Further memorandum from Professor Bob
This past week the latest Eurobarometer has
been made available, so I thought the Committee should be made
aware of its findings.
The fieldwork was carried out last autumn across
the 15 EU Member countries, with a total sample size of 16,140
respondents, of whom approximately 1,000 were conducted in the
UK, including in Northern Ireland.
These are the key relevant findings:
86% of people in the UK say they
are either "very" (30%) or "fairly" (56%)
satisfied with the life they lead. Across the EU, 19% are very
satisfied, and 62% fairly satisfied, for a "satisfied"
score of 81%.
43% of the UK adults are optimistic
about their life being better in the coming year (34% across the
EU), while 6% are pessimistic (11% in the EU). The comparative
net scores (those optimistic less those pessimistic) are Sweden
+42, UK and Spain +37, top three; bottom three Portugal -15, Germany
+2 and Greece +8.
Not so with their expectations for
the economic situation in their countries. While the UK is a -18,
this compares favourably with the EU average of -25; The Dutch
(-51), the Greeks (-41), and the Germans are the most pessimistic
about their country's economy, while the Spanish (0), the Danes
(-8) and the Finns (-6) are the most thinking their country's
economy will be better in 2003.
But the situation in their own household
is somewhat brighter, with people in the UK saying +20, compared
with +8 across the EU.
As Iraq is so important now, and
was only somewhat less important last Autumn, I thought you would
be interested in knowing that when asked "In your opinion,
would you say that the United States tends to play a positive
role, a negative role or neither regarding peace in the world",
that in the UK there is a +15 (47% "positive" less 32%
"negative"), against the EU average of -14.
In a battery of true/false questions,
Britain did not do well:
Only 20% knew that the EU did
not have 12 members;
15% thought the EEC was created
just after WWI;
Only 24% knew that the EU has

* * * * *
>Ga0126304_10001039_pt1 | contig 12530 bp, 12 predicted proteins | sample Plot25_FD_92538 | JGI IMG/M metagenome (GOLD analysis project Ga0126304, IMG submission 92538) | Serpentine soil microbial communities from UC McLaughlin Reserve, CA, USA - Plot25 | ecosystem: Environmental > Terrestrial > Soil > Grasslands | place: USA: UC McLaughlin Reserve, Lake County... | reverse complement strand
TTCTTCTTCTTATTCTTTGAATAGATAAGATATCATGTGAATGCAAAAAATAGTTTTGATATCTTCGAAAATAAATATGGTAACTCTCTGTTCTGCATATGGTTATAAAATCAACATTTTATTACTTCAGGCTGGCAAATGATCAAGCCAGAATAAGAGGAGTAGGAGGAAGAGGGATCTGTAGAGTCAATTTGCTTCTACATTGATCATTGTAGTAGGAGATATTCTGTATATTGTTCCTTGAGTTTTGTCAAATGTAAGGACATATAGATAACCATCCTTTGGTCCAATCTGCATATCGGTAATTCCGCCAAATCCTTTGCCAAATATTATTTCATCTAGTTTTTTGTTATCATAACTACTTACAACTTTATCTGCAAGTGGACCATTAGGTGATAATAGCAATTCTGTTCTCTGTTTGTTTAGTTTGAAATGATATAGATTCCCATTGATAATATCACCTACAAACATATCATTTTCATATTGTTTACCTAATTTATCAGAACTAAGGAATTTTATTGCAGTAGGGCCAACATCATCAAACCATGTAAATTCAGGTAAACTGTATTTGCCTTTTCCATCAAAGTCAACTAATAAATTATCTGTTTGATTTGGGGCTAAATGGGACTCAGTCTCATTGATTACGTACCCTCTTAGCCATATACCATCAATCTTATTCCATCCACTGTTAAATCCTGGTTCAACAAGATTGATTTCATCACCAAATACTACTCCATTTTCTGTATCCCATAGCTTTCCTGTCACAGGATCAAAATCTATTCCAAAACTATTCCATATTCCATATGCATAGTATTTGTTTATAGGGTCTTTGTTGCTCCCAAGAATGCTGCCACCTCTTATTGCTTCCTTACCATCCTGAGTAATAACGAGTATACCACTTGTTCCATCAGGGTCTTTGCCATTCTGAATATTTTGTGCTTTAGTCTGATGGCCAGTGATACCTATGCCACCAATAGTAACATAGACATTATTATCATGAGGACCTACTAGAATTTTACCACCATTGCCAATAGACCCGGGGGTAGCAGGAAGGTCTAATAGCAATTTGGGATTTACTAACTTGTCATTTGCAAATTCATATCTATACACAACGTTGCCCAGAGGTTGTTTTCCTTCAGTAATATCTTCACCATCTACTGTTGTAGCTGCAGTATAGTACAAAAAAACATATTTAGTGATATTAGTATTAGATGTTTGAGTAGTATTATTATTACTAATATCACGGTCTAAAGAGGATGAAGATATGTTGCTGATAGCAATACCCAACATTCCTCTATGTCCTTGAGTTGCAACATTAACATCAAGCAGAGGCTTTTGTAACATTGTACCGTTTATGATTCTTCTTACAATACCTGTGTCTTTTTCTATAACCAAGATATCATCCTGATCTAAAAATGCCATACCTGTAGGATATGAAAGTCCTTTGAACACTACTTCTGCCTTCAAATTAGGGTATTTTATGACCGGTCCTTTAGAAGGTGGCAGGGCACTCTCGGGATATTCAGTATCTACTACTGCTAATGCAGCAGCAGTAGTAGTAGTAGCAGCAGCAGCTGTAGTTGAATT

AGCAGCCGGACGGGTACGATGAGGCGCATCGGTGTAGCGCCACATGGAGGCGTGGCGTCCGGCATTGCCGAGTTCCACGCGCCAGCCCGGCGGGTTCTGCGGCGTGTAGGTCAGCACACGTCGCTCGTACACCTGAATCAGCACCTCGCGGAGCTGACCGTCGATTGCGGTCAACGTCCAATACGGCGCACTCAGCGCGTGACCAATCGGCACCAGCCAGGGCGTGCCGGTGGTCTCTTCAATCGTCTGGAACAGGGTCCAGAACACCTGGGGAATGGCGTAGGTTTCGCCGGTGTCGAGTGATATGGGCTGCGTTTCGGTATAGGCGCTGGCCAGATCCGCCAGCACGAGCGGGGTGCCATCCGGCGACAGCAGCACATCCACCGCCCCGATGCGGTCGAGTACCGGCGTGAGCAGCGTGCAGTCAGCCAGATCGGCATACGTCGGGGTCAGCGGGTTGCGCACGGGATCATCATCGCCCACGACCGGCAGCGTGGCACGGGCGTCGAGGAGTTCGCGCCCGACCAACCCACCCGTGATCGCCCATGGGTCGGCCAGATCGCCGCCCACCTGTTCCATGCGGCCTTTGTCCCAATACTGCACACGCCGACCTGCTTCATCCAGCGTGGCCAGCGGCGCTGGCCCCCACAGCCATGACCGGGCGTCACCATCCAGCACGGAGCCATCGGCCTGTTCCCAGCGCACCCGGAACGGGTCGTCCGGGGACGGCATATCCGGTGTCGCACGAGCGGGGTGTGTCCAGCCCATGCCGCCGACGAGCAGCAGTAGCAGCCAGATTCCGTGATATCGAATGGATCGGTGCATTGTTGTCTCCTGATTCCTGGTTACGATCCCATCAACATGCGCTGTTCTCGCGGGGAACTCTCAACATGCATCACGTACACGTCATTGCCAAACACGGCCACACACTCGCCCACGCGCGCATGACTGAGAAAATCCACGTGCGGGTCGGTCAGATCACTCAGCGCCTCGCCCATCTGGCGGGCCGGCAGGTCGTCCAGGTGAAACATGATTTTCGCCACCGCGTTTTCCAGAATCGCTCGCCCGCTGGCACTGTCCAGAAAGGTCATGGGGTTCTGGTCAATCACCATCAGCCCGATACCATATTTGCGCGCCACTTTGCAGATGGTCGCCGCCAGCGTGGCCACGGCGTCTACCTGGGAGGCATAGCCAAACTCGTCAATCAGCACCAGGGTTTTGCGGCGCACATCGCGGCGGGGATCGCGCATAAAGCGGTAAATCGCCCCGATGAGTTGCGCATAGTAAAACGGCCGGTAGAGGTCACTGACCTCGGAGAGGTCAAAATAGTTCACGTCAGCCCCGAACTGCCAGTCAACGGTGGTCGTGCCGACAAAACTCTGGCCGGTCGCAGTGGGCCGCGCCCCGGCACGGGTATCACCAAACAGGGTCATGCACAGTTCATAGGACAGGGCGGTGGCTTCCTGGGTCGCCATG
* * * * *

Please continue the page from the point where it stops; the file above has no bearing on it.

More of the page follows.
its own anthem;
17% think that Europe Day is
observed in common by all member states of the EU;
And only 40% knew that "Members
of the European Parliament are elected by citizens like you and
me". (I did not make up these questions!);
36% of the UK say they know almost
nothing about the EU (19% across the 15);
19% of the UK say they know at least
"quite a lot" (29% across the 15);
73% of the British recall seeing
the EU symbol (89% in the EU on average);
85% of the British have heard of
the European Parliament;
74% of the European Commission;
65% of the Court of Justice of the
54% of the European Central Bank;
39% of the Council of Ministers;
38% of the European Ombudsman;
23% of the Committee of the Economic
and Social Committee of the EU;
and just 15% of the British say they
have ever heard of the Convention on the Future of the European
75% of the British are for teaching
school children about the way European Union institutions work
(84% in the EU).
By 61% to 27%, UK citizens believe
that there should be priority given to the EU "getting closer
to European citizens, for example by giving them more information
about the European Union, its policies and its institutions.
Sources for people to look for information
about the EU in the UK are TV 49%, daily newspapers 40%, radio
19%, internet 15%, and other press and discussions, 11% each.
For preference, TV (53%) and daily newspapers (38%) lead the field.
While 44% of the British say they
are "very attached to their town/village", that is somewhat
lower than the 52% across the 15. Highest attachment is in Greece
(71%) and Ireland (69%) while the lowest are Netherlands 43% and
Just under half, 48%, of the British
say that they are very attached to their country, two points under
the average. Highest is in Greece 77% and Denmark 76% follow by
the Irish 70%. Low man is Spain at 40%, with Germany right behind
at 41% as is Belgium.
Only one person in twenty, 5%, in
the UK say they are very attached to the EU; a third of the British
feel "not at all attached". One in 10 across the EU
is the average attachment figure, and 16% is the average figure
for "not at all attached", with the Spanish at 23% and
the Dutch at 22% with the most negative citizens towards the EU.
Hardly anybody anywhere see themselves
as only European (3% in the UK), while the 65% of the British